New or used car

i need to buy a car should i buy a new one or old. Is it better to pay cash for a car or pay some then finiace?

When you look at the high price of used cars, the limited availability, folks who think it is ok to go 10,000 miles between oil changes, compared to the aggressive marketing of new cars, plus the long warrenties, I think you should look at new. Whether to pay cash or finance is just math. Finance rates are anywhere from 0 to 4% now on new cars. CDs are around 1-2% but the market is returning 8-15% on mutual funds. If you can get a low interest finance rate, take it and invest the money. Of course just IMHO. Principles give way to math.

First thing is to figure out your budget. I recommend borrowing no more than what you can reasonbly repay in 36 months, and with a large enough down payment to avoid being ‘upside down’ in the loan (owing more than the car is worth). To do that you’ll need to put 25% or more down, approximately. Buying with cash is OK, as long as you aren’t depleting money you need in case of an emergency, or that you should really be investing long-term.

I prefer to buy new and keep for 10-15 years, but that’s me.

Do You Need To Establish A Credit Rating ? If So, Then Financing Could Make Sense. Loan Rates Are Very Low. You Can Pay Off Early If You’d Like. Otherwise, Just Cash Out On It.

A good compromise between new and used is an almost new, very low mileage manufacturer’s Certified Pre-Owned car. They have warranty coverage that’s backed by the manufacturer.

The cars are often “fleet” rental cars or cars driven by manufacturer’s employees. All the ones I bought were former rentals.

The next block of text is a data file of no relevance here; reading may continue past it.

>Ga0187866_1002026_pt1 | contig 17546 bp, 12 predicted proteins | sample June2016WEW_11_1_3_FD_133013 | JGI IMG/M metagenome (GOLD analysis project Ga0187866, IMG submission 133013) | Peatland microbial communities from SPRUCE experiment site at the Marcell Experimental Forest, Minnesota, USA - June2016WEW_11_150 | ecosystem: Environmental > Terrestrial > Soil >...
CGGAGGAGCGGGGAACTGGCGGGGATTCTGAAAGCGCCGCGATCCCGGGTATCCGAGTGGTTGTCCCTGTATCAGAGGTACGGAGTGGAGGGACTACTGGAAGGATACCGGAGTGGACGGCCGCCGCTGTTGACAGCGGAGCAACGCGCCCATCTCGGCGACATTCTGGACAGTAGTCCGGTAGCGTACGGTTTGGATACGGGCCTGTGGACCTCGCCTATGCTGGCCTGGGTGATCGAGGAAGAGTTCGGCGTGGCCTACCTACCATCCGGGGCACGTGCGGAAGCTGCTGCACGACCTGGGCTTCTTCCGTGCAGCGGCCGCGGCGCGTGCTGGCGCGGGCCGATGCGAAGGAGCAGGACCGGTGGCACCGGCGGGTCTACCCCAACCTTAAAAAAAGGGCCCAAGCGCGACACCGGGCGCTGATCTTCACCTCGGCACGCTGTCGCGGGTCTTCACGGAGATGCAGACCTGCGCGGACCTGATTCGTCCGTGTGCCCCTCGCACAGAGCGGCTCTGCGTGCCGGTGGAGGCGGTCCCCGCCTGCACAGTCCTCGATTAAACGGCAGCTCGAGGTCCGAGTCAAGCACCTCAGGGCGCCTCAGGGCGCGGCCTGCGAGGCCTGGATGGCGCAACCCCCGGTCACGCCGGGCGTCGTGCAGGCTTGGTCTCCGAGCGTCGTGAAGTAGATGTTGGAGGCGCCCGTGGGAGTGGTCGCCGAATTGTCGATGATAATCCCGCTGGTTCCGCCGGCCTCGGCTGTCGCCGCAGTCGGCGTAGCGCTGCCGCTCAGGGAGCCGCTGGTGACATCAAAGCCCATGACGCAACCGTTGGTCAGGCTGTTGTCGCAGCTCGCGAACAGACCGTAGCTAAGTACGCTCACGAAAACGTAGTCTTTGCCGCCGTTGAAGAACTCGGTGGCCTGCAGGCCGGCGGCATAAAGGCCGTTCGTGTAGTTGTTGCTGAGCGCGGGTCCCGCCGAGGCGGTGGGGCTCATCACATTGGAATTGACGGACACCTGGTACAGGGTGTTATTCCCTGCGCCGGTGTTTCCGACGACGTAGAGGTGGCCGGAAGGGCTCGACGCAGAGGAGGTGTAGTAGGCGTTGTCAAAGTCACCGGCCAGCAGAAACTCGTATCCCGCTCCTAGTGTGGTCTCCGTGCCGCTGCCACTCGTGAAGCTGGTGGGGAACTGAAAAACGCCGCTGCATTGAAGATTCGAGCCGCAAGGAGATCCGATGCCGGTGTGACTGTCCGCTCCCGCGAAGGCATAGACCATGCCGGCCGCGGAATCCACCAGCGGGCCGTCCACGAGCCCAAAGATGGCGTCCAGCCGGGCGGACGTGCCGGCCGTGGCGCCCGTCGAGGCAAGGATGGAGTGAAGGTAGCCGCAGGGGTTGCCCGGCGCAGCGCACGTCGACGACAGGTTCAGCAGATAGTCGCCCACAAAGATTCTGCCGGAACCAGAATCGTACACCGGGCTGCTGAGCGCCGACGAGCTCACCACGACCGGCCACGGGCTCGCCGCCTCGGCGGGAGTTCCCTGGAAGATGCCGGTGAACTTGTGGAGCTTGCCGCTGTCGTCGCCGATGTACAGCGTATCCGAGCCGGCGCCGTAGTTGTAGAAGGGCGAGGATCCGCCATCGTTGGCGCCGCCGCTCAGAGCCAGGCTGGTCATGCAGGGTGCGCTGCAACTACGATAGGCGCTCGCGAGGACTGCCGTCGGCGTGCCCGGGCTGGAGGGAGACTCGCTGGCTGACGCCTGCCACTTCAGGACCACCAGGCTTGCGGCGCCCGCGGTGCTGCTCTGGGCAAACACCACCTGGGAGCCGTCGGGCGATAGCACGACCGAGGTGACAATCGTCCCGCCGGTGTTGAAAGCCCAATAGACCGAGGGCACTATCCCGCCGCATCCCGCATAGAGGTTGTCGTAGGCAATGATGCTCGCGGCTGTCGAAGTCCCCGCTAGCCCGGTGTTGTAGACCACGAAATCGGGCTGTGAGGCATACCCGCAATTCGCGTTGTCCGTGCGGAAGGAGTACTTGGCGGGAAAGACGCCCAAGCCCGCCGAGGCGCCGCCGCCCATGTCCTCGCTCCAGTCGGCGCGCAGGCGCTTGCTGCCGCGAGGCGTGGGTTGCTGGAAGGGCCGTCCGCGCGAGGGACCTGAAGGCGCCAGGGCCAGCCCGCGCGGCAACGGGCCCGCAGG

I’ve bought several. The last one was 15 months old with about 10,000 miles on it. The car stickered new for upwards of $24,000 plus tax and I paid $14,000 out the door. The car looked new, smelled new and drove like new. It’s been great.

I got the balance of GM’s 5 year/100,000 mile drive train warranty and the 36 month/36,000 mile bumper-to-bumper warranty was extended to 48 months/48,000 miles as part of the Certified vehicle program. Other than adjusted for time and miles, these warranties are the same as the ones that come with a new car. They’re not compromised.

Note: these warranties run from original in-service date.

Not all the Certified cars are super deals. You still need to shop and compare to find one that is. It took me a while and I negotiated a deal.


There is a great deal of wisdom and wise cracks here, and it would be helpful to have some insight into your finances, debbie 50. If you can easily afford to write a check for the car you want then do so. But if not, how much can you put down and keep enough reserve for an emergency? How, specifically, will the car be used and in what climate? In general it is much more economical to buy a used car and pay cash and very uneconomical to buy luxury and status on credit.

I would add that perhaps the best way to determine if you should pay cash for a new cars is to ask yourself if after doing so you’d still have enough reserve to comfortably keep your bills paid for a year should you lose your income. If you will, than buy cash.

We don’t know your situation. I know a few people that retired first from the military, then from the state, and now earn good incomes in a third life. They have no concerns about income and could easily and safely buy a new car cash. I know others who earn good incomes, but would quickly go broke if they lost their jobs. They need to have a reserve. They’d be better to take a loan. In some cases, no a used car instead of a new one.